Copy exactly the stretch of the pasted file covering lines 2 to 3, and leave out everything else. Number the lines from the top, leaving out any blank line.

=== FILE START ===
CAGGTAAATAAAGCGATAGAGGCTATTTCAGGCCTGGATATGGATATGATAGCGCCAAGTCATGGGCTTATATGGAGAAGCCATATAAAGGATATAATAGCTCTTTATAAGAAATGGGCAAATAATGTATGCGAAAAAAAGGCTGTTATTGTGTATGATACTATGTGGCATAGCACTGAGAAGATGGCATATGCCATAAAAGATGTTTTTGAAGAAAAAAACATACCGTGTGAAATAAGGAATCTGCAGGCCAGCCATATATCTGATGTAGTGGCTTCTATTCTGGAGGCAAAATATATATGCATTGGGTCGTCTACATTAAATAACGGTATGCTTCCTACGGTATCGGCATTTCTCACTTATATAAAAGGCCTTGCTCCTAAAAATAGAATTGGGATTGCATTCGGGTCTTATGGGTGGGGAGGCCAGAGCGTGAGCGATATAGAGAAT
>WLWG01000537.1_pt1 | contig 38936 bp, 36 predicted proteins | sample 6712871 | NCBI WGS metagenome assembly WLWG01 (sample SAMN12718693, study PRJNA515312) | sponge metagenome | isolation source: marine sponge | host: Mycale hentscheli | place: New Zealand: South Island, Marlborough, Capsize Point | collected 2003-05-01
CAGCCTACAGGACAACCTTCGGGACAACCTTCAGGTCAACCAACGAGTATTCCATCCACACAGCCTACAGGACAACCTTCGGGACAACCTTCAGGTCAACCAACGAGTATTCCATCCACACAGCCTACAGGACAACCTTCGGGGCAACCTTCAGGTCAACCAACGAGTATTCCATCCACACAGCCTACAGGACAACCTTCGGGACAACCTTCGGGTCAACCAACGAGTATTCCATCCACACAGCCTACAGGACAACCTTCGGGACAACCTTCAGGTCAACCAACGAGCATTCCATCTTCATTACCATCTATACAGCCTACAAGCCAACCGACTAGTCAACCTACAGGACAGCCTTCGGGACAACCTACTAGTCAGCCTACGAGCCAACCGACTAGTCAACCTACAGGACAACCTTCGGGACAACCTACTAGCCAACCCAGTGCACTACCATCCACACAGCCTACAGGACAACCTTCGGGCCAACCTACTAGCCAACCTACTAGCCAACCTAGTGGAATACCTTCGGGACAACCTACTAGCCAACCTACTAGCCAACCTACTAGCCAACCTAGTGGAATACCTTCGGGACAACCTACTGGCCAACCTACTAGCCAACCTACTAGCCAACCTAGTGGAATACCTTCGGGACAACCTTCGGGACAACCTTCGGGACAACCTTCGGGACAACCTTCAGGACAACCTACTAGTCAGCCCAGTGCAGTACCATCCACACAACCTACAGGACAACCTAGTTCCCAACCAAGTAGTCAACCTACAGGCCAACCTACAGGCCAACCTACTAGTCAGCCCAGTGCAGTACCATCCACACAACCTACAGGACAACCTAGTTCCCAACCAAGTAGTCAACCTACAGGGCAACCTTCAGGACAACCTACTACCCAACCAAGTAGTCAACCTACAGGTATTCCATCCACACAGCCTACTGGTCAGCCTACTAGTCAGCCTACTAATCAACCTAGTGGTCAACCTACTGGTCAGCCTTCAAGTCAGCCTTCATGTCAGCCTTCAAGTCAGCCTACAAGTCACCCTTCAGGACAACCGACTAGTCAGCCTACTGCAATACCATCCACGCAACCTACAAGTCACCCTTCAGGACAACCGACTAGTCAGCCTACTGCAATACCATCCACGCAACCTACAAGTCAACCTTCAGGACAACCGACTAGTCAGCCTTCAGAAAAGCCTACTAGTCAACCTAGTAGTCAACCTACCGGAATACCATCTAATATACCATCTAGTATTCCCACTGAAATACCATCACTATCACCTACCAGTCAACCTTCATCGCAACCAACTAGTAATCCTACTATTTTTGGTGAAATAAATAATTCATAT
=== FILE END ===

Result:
>WLWG01000537.1_pt1 | contig 38936 bp, 36 predicted proteins | sample 6712871 | NCBI WGS metagenome assembly WLWG01 (sample SAMN12718693, study PRJNA515312) | sponge metagenome | isolation source: marine sponge | host: Mycale hentscheli | place: New Zealand: South Island, Marlborough, Capsize Point | collected 2003-05-01
CAGCCTACAGGACAACCTTCGGGACAACCTTCAGGTCAACCAACGAGTATTCCATCCACACAGCCTACAGGACAACCTTCGGGACAACCTTCAGGTCAACCAACGAGTATTCCATCCACACAGCCTACAGGACAACCTTCGGGGCAACCTTCAGGTCAACCAACGAGTATTCCATCCACACAGCCTACAGGACAACCTTCGGGACAACCTTCGGGTCAACCAACGAGTATTCCATCCACACAGCCTACAGGACAACCTTCGGGACAACCTTCAGGTCAACCAACGAGCATTCCATCTTCATTACCATCTATACAGCCTACAAGCCAACCGACTAGTCAACCTACAGGACAGCCTTCGGGACAACCTACTAGTCAGCCTACGAGCCAACCGACTAGTCAACCTACAGGACAACCTTCGGGACAACCTACTAGCCAACCCAGTGCACTACCATCCACACAGCCTACAGGACAACCTTCGGGCCAACCTACTAGCCAACCTACTAGCCAACCTAGTGGAATACCTTCGGGACAACCTACTAGCCAACCTACTAGCCAACCTACTAGCCAACCTAGTGGAATACCTTCGGGACAACCTACTGGCCAACCTACTAGCCAACCTACTAGCCAACCTAGTGGAATACCTTCGGGACAACCTTCGGGACAACCTTCGGGACAACCTTCGGGACAACCTTCAGGACAACCTACTAGTCAGCCCAGTGCAGTACCATCCACACAACCTACAGGACAACCTAGTTCCCAACCAAGTAGTCAACCTACAGGCCAACCTACAGGCCAACCTACTAGTCAGCCCAGTGCAGTACCATCCACACAACCTACAGGACAACCTAGTTCCCAACCAAGTAGTCAACCTACAGGGCAACCTTCAGGACAACCTACTACCCAACCAAGTAGTCAACCTACAGGTATTCCATCCACACAGCCTACTGGTCAGCCTACTAGTCAGCCTACTAATCAACCTAGTGGTCAACCTACTGGTCAGCCTTCAAGTCAGCCTTCATGTCAGCCTTCAAGTCAGCCTACAAGTCACCCTTCAGGACAACCGACTAGTCAGCCTACTGCAATACCATCCACGCAACCTACAAGTCACCCTTCAGGACAACCGACTAGTCAGCCTACTGCAATACCATCCACGCAACCTACAAGTCAACCTTCAGGACAACCGACTAGTCAGCCTTCAGAAAAGCCTACTAGTCAACCTAGTAGTCAACCTACCGGAATACCATCTAATATACCATCTAGTATTCCCACTGAAATACCATCACTATCACCTACCAGTCAACCTTCATCGCAACCAACTAGTAATCCTACTATTTTTGGTGAAATAAATAATTCATAT